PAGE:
A more obvious disturbing theme in DWK is its take on its country of origin's social values, which are close enough to Western social values so that this angle is both apparent and unnerving to Western audiences - though not to the same extent it would be to Japanese ones. Consider the Japanese values regarding respect for one's elders, responsibility toward family members (especially children), general politeness, personal hygiene, cleanliness in general, and related topics...and then look at what DWK does to them. DWK intentionally jabs needles into the audience's sensitive spots, setting up situations and scenarios practically guaranteed to outrage and disgust. It's these that make DWK so extreme. It's what, in horror films, is called a "button pusher." I'm amazed that Maeda found an anime company to produce this three-OVA story arc - which leads me to a little bad news:

This series has no ending. The three OVA's are very obviously the "pilot" for a longer series which, as far as I can tell, no-one is making. The story-arc itself ends - the case of the sex-murders is solved - but the other plots (such as the conspiracies) remain unexplained, and many of the characters lack development (for instance, the only one of Koji's super-powered coworkers we really learn about is Jun - I'm sure they all have fascinating life-stories). This is the only one of Maeda's animes that simply dead-ends like this. Nightmare Campus ended as it did to make a philosophical point (life IS an "Endless Battle"). The Urotsukidoji series has a definite ending - which, since it's the very short final scene of the series, often flies past unnoticed. DWK, though, is genuinely unfinished as a series. I'd like to see more...but I don't know if I ever will. I can hope. Meanwhile, what does exist is quite good.

Just about the only thing that I was *seriously* upset about with this series was that it gave an absolutely erroneous impression of a particular sexual lifestyle, given by the sex-constantly lady. I'm sure that this was not Mr. Maeda's intention, but it could be misconstrued that way. I can state from personal experience (and NO, I will NOT elaborate on that - it's disrespectful) that women into the "swinging" lifestyle, if mothers, are normally *VERY* careful not to let their children see, hear or catch word of their sex lives, and are as conscientious as most parents with regard to making sure that, when not under their personal supervision, their children are watched by a responsible, well-known and "normal" adult (such as a family member who ISN'T senile). The potential inference of things being otherwise is why I give DWK an A- instead of an A+. The (unintentional) inference offends me deeply. It's as bad as saying that gay men all want to rape guys, and as false.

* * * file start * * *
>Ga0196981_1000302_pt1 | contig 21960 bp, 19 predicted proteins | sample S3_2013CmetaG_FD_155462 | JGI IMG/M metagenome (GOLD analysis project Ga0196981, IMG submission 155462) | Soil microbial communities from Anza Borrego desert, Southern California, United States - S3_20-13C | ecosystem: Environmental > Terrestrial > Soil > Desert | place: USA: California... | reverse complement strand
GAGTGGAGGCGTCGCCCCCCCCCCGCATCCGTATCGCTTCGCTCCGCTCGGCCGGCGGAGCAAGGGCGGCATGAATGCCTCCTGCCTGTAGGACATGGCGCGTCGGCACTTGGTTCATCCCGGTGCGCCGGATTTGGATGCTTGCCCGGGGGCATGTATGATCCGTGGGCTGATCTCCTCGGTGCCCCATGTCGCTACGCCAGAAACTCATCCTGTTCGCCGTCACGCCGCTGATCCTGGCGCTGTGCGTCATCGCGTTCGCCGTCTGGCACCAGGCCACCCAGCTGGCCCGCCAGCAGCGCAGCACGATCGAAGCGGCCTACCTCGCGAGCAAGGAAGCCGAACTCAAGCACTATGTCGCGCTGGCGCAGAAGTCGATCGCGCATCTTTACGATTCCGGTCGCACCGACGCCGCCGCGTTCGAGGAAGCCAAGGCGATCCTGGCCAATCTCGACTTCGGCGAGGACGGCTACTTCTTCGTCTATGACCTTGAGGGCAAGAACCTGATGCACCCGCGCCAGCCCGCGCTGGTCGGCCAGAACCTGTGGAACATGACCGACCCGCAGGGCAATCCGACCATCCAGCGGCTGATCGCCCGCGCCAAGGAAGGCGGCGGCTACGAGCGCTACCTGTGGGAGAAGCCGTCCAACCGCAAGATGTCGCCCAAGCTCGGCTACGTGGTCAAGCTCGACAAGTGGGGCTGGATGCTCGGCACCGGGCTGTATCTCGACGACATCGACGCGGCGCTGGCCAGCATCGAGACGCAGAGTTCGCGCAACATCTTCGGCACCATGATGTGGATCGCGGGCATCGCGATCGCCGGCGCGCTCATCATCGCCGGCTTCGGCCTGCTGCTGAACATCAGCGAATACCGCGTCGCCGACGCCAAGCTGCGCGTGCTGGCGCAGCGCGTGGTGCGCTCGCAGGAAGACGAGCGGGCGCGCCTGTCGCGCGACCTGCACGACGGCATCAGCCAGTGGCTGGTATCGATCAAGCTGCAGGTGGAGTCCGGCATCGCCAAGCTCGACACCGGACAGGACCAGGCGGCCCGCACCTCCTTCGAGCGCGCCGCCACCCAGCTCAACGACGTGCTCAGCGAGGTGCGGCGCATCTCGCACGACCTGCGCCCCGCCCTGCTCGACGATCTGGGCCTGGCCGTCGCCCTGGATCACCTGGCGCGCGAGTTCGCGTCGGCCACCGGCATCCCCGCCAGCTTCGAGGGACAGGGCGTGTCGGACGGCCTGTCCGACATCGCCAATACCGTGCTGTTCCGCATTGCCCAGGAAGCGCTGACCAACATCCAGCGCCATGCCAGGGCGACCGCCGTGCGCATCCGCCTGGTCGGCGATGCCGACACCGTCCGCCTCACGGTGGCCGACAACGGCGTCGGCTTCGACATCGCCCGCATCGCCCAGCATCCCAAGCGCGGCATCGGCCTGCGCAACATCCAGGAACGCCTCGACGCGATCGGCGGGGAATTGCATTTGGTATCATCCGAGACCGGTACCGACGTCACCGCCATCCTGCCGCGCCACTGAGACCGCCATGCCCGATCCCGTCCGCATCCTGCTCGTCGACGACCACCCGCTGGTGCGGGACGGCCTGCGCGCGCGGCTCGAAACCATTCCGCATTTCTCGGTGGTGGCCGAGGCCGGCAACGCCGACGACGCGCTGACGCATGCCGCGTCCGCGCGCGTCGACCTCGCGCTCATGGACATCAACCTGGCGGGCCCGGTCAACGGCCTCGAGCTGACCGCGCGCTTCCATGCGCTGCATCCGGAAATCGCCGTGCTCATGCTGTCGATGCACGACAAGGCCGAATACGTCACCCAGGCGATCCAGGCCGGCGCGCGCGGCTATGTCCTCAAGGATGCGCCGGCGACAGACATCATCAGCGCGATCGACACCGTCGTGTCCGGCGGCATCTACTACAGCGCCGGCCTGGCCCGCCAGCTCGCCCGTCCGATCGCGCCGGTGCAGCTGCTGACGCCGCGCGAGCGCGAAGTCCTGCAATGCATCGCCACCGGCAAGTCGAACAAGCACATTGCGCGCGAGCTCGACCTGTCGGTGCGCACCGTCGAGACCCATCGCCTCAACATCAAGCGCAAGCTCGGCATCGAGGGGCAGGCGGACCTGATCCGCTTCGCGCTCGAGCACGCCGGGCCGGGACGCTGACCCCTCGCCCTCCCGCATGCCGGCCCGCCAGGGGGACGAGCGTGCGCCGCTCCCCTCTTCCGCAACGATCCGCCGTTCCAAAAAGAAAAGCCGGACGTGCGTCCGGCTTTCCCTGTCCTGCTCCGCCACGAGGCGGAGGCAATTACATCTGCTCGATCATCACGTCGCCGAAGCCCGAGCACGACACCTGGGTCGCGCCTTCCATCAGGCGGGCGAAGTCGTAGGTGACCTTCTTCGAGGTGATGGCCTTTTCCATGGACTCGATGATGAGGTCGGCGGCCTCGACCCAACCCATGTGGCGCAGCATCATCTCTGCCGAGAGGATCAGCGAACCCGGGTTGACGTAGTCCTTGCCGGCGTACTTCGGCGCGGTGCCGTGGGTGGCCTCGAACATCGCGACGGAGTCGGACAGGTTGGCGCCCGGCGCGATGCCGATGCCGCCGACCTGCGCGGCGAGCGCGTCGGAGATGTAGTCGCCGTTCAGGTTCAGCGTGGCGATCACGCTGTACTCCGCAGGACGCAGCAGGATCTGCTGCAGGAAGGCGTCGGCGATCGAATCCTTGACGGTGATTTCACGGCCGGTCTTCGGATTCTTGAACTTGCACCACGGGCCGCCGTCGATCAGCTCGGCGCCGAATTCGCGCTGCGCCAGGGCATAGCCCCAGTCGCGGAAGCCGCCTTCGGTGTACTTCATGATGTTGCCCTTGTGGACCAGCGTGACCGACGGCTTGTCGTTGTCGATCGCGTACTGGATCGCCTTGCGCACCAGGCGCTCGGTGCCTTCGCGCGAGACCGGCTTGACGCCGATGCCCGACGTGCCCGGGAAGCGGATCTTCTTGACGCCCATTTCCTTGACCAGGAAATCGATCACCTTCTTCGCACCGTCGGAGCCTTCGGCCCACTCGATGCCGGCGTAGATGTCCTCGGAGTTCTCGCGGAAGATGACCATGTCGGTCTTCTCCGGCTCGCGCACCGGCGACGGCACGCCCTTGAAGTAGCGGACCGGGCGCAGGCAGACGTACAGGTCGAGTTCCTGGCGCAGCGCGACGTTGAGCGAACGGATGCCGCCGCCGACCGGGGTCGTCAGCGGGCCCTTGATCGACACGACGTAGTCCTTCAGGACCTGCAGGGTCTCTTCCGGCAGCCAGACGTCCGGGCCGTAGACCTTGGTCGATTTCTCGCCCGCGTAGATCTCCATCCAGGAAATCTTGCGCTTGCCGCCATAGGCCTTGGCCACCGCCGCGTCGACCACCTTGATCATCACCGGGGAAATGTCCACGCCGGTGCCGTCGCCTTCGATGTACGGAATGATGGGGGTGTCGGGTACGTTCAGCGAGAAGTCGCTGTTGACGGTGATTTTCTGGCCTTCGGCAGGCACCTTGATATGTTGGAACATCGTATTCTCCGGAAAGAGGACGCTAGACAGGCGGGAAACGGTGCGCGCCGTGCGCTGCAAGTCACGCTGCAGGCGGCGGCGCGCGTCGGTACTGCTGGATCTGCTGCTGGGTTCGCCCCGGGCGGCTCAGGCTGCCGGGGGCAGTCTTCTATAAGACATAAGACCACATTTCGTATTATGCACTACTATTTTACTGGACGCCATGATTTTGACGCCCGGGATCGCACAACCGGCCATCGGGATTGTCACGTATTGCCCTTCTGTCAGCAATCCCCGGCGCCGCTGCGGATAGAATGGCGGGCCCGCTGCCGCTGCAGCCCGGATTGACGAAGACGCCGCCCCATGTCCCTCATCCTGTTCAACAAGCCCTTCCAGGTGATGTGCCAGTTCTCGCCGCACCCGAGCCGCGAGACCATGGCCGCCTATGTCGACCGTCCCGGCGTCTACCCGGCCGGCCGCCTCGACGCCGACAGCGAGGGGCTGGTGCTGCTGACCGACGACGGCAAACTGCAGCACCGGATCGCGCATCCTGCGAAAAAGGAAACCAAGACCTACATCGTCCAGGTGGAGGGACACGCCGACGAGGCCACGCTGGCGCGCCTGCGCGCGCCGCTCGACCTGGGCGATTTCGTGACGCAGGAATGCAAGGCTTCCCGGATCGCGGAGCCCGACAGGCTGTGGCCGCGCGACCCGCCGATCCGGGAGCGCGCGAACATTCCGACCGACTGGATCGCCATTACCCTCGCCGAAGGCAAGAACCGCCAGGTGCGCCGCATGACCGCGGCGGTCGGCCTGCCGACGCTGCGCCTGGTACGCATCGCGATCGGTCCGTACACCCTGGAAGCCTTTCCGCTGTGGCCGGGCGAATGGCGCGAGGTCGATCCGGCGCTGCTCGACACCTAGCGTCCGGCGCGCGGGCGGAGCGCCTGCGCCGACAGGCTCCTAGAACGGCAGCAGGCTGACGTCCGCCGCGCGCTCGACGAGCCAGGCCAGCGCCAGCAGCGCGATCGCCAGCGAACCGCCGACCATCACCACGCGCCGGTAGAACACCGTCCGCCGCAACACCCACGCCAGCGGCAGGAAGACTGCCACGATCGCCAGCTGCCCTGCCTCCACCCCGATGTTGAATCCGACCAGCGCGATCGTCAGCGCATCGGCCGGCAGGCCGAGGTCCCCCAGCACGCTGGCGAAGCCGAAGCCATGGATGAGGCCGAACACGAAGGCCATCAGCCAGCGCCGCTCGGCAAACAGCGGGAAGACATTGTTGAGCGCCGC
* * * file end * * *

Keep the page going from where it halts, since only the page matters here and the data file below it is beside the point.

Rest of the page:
Also, so that the following doesn't take you by surprise (as it did me) and ruin your first viewing of DWK (as it did mine): while the actual OVA's proper are not censored in any way, the (thankfully) brief re-caps at the beginnings of the second and third OVA's display digital mosaics. This doesn't cause us to miss seeing anything, because the re-caps are edited-together bits of footage from the preceding OVA's - not the same events drawn differently, as in some other anime re-caps. This probably explains why they're mosaiced: so that they wouldn't have to spend time (which is money) censoring the recaps, the original Japanese production company probably made the OVA's sans the recaps, then made the censored version for Japanese release, and then copied the recap footage from the censored version. Therefore, the main bodies of the OVA's exist in an uncensored form, and so could be obtained by CPM that way, but the recaps only exist censored. At first I didn't realize this, and was quite upset, but it isn't CPM's fault.

Just to round things out, the ending theme song "Ice Rain" - the bluesy tune heard in Anime18's trailer for DWK - is absolutely lovely to me, even though I've never been much into blues. Musically, it's intriguing, and the lyrics (which are in Japanese, subtitled in English) are beautifully sad and hopeless - perfect icing on DWK's noir cake. I hear that there's an Original Sound Track album for DWK. I'm getting it. "Ice Rain in my heart...let it freeze some more and let me sleep."

Review Equipment
Sony DVP-S360 DVD Player